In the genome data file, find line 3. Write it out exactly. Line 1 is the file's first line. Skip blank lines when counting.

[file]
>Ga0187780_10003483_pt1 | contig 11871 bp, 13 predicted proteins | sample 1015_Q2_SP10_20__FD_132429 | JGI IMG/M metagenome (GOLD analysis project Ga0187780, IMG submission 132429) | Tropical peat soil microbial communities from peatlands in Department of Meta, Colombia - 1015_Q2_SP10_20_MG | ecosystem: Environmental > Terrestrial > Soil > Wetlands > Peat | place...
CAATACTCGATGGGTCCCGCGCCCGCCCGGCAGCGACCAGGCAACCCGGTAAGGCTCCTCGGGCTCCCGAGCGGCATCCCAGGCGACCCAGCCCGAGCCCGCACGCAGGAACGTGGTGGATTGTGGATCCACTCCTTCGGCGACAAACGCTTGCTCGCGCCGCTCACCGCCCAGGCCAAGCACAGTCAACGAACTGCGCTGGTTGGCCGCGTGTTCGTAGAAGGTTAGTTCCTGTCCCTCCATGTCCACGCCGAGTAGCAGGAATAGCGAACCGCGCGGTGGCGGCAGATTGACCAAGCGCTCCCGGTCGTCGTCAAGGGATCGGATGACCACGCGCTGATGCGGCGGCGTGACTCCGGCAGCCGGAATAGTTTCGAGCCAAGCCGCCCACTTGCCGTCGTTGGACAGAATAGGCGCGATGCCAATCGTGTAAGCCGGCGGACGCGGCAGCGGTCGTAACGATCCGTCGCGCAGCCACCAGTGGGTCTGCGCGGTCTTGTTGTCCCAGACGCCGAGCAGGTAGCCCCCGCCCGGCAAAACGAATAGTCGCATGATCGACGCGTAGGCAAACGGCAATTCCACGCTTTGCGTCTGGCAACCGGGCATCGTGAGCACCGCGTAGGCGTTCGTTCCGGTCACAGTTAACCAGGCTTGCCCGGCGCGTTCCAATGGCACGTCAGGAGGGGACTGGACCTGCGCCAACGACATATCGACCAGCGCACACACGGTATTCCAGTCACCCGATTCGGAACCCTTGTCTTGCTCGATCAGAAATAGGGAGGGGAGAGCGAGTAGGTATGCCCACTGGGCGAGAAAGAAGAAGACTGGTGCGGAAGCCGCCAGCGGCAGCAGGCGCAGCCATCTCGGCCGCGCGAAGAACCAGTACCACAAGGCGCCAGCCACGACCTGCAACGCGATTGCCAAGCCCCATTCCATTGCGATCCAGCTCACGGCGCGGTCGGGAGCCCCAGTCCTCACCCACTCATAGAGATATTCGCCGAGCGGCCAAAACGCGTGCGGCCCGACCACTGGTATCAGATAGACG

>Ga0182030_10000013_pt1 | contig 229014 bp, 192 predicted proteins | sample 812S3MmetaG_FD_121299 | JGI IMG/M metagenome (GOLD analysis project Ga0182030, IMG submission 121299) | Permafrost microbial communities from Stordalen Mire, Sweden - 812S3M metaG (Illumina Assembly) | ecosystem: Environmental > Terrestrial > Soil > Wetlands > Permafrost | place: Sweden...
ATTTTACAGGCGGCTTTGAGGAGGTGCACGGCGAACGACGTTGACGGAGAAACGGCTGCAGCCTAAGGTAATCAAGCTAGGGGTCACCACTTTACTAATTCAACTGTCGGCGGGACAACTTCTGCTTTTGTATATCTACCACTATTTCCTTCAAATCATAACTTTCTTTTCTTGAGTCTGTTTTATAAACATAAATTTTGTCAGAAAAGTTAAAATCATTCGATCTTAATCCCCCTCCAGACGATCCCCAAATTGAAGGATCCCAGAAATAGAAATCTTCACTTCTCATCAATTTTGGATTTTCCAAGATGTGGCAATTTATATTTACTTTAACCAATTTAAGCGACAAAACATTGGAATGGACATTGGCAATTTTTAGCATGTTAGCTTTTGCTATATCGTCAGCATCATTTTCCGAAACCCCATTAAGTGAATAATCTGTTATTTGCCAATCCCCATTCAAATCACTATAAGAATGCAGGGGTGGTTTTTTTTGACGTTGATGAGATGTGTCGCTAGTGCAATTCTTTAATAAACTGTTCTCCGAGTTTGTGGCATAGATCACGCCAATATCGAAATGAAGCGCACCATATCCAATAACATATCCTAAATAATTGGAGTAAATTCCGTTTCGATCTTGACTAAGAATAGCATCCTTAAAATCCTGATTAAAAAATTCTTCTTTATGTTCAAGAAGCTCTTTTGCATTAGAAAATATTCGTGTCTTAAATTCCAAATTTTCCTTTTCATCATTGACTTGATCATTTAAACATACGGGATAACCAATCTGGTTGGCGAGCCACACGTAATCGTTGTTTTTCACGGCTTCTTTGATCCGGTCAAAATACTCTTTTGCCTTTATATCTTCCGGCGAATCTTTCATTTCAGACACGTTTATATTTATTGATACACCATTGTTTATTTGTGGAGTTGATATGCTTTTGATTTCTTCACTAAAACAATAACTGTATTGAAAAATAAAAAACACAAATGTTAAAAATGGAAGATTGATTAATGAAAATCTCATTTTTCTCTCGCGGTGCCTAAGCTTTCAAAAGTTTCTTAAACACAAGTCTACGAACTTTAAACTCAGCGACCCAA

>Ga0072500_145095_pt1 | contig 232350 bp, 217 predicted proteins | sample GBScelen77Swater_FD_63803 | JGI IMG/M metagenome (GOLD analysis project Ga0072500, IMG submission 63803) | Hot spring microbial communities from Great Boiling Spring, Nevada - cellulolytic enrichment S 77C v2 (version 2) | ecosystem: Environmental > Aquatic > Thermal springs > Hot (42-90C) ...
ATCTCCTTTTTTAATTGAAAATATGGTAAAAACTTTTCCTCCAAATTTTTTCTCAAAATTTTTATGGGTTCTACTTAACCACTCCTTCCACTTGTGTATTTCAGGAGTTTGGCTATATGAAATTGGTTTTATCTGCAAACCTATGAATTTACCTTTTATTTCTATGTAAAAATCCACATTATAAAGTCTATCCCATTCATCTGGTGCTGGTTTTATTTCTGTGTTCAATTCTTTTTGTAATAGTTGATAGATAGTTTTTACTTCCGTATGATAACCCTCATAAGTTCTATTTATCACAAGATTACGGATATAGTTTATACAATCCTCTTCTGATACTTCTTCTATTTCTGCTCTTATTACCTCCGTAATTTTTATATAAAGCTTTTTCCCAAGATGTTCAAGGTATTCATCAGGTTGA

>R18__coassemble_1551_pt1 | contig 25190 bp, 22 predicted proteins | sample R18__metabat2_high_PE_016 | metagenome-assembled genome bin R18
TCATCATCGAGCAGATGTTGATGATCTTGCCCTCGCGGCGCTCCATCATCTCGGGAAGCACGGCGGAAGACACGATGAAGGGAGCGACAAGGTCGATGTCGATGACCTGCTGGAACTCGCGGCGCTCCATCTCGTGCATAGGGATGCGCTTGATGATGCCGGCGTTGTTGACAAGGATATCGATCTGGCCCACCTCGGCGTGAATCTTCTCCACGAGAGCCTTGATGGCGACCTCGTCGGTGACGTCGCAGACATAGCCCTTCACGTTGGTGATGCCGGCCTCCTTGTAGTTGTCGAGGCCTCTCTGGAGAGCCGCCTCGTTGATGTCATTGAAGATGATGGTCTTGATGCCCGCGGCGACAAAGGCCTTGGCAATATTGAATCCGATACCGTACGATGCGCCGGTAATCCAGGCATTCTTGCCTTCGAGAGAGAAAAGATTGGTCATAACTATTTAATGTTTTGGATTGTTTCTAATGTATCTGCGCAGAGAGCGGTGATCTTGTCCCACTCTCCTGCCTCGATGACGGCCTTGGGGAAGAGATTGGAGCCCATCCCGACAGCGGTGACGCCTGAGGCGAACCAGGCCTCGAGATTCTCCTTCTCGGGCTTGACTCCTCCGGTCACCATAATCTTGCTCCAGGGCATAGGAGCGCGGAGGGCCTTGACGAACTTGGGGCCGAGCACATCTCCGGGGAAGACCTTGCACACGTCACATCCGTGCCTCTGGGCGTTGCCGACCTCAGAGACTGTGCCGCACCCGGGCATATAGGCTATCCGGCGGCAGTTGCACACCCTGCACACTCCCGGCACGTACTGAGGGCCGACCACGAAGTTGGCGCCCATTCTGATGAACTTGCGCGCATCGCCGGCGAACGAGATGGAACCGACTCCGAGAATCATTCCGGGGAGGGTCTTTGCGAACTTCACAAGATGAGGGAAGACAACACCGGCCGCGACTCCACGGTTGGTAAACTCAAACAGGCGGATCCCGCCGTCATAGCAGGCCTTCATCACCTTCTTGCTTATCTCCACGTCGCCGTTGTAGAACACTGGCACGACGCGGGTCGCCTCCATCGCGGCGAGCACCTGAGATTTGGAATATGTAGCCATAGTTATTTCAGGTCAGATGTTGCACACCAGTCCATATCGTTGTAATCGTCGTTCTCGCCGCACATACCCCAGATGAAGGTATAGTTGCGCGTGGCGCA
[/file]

>Ga0182030_10000013_pt1 | contig 229014 bp, 192 predicted proteins | sample 812S3MmetaG_FD_121299 | JGI IMG/M metagenome (GOLD analysis project Ga0182030, IMG submission 121299) | Permafrost microbial communities from Stordalen Mire, Sweden - 812S3M metaG (Illumina Assembly) | ecosystem: Environmental > Terrestrial > Soil > Wetlands > Permafrost | place: Sweden...